A New Omaha Whisky from Borgata

by Max Sparber in , , , ,

There’s a new, local whisky about, and I’ll discuss it in a moment, but first I want to say that it’s a bit surprising that Omaha hasn’t had its own whisky for such a long time. After all, this was a city that, to a large extent, was built by the Irish, who invented the stuff. This was, and is, a brewing town. This was a frontier town. This was a town with a sizable underworld. And Omaha is a place that likes to drink.

I haven’t had the time to really dive into whisky’s history in Omaha, as the history is long, and it is thirsty reading, and so I can’t do more than an hour or so without waking up with a headache. I know that Willow Spings was our first incorporated distiller, although there were home stills before then and probably continuing on to this very day. Willow Springs had a previous concern in Iowa and came to Omaha in 1866, and was first located on 4th and Pierce Streets south of downtown. It made a variety of alcoholic beverages, including beer, gin, bourbon, and rye. The company officially shuttered its liquor operations in 1919 when the country went dry, producing soft drinks. Unofficially – well, we know they made ingredients for homebrewed beer, but some bad malt and the Great Depression seems to have killed them off.

And, from then, nothing locally produced – or mostly nothing, at least. In 1964, Ed Phillips and Sons Liquor began distributing its own scotch, but it wasn’t made locally; instead, it was repackaged from another Phillips, the one from Minnesota that for years was famous for bottom shelf liquor. Just as an aside, the scion to the Ed Phillips and Sons eventually married a Minnesotan named Pauline Friedman, who was better-known to the world as advice columnist Dear Abby.

But now Borgata Brewery, in the Old Market on 11th and Jackson, has started producing its own whiskey. Borgata opened in the former location of Second Chance Antiques, a storefront that was once overstuffed with the detritus of Omaha’s past and generally smelled of cat urine. (Second Chance still exists, and its new location, while still cluttered, is better organized and blessedly free of the smell of urea.) This is an unexpectedly appropriate venue for Borgata, as they see themselves as a link to Omaha’s brewing past, and waxed eloquent about the subject in a recent issue of Omaha magazine.

They’ve had their own beer going for a while now, which I can’t drink due to a digestive system that responds to grain proteins as though they carried the Spanish flu. People seem to like the beer, though, and it is a pleasant place to drink – the storefront has been opened up to an uncluttered, stained oak-sort of place with amiable waitstaff and, perplexingly, a yoga class that sometimes meets in the back.

But never mind the beer, I was there for the whiskey. It’s brand new – the batch I had probably had been distilled within the week. It comes from a corn mash, and that means, at the moment, it’s basically moonshine. The stuff is so new that it doesn’t have a name or a proper bottle yet, but is instead sold from a nondescript glass bottle with the words “White Whisky – 80 Proof” written in silver marker on the front.

I’ve had moonshine a few times. There’s a novelty moonshine that tastes like popcorn had been dunked in neutral spirits until both had turned poisonous. I can’t recommend that stuff. There’s also Midnight Moon, which has started to show up in our grocery stores, which is part of the reason I like Omaha grocery stores. Perhaps because moonshine tastes so strongly of corn, and, at high proof, burning, this brand mixes in apples or blueberries or cherries, and the results are flavorful but somehow unsatisfying. I suppose I grew up with images of moonshiners drinking clear liquid out of an earthenware jug, and the addition of fruit just makes the experience a little too much like seeing a hillbilly drinking a smoothie.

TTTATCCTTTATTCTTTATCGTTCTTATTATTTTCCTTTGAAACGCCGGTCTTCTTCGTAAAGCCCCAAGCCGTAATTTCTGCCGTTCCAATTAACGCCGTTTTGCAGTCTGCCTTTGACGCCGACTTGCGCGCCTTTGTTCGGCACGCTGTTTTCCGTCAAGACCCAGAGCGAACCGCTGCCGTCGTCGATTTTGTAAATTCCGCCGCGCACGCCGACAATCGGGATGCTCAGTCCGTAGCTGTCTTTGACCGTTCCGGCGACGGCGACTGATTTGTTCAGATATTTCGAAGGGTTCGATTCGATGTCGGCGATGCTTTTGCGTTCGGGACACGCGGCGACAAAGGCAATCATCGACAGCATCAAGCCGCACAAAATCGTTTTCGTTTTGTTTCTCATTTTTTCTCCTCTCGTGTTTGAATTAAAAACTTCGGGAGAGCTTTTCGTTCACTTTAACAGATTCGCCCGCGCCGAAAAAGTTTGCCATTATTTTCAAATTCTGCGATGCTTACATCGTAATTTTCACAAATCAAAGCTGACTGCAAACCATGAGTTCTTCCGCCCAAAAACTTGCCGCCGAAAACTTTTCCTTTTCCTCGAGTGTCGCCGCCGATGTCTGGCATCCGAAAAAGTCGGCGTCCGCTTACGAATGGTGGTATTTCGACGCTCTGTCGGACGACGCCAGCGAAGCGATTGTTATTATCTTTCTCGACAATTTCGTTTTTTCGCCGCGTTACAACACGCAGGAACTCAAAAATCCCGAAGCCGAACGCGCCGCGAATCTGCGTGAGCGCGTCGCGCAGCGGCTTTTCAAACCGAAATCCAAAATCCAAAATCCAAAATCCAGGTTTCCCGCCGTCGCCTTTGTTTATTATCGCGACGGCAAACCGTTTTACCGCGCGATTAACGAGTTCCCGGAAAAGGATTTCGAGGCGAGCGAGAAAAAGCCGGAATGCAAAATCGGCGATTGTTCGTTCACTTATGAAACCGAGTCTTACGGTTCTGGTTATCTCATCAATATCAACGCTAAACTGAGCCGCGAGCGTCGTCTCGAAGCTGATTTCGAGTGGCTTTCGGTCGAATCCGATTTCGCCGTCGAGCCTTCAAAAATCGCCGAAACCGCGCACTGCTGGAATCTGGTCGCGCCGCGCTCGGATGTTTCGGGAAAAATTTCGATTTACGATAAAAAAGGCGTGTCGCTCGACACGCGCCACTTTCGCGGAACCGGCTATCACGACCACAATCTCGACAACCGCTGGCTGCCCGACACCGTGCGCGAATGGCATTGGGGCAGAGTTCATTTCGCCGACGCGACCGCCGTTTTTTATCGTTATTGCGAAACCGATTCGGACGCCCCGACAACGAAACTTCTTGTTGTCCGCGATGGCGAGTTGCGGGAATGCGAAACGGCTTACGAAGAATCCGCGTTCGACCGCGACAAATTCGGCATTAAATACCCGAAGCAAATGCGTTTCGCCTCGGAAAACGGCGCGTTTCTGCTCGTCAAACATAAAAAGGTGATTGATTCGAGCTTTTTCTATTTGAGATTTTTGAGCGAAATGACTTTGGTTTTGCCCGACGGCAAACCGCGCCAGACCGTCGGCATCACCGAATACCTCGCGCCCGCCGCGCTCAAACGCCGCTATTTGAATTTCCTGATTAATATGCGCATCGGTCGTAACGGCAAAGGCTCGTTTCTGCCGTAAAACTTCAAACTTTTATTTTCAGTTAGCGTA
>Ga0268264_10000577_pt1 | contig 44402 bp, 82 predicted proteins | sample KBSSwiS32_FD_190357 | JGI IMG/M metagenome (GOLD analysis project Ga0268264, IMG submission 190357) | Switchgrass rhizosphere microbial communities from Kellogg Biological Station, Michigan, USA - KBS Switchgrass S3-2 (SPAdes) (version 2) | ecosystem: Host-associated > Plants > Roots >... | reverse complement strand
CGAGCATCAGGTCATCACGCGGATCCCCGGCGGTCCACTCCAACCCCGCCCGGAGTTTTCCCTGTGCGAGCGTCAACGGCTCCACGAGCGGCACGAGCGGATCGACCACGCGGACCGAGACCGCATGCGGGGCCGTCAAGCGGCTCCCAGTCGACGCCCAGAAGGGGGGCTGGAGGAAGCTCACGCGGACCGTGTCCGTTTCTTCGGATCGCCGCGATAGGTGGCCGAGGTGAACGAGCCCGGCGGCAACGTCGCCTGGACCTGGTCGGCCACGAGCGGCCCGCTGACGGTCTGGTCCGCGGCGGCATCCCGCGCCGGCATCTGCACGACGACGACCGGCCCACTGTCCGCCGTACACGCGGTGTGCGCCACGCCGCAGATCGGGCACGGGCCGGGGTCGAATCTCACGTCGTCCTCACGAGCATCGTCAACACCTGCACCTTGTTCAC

As near as I can tell, the single-malt White Whiskey on sale just now at Borgata is as close to the real stuff as you’re likely to get. They’re aging it, but that stuff won’t hit the market for a few years, and by then it will taste different. Right now is when you can get the stuff straight from the still, when it is still clear and strong and its primary flavor is the corn mash it came from.

It’s not as fierce as you expect, or, maybe it is and I have just been ruined by years of drinking things like Slivovitz and Campari, liquors that get into a fight with your tongue and sometimes go at it with a blowtorch. But I found the heat on Borgata’s whiskey to be subtle, which may be a good thing, as few people want their experience with alcohol to involve their tongue turning black and their liver spontaneously failing. On the other hand, unaged whisky is a sort of legendary liquor challenge, the sort of thing inhaled by mountain men before they strip off their shirts and knife fight a cougar, so you do hope for a bit of a challenge.

Nonetheless, it’s been 80-some-odd years since Omaha has had its own whisky, and it’s about time. At the moment, drinking Borgata’s whisky is not about aesthetics – after all, they are not looking to make moonshine, and we won’t know for a few years what they are looking to make. No, at the moment, it’s about experience. It’s about being on hand for history.

And I may be misunderstanding Nebraska law, but I am pretty sure you can knife fight a cougar after the drink, if you want.

Max Sparber

Max Sparber is a historian, playwright, and critic. Follow him on Twitter or email him with your arts events at maxsparber@gmail.com.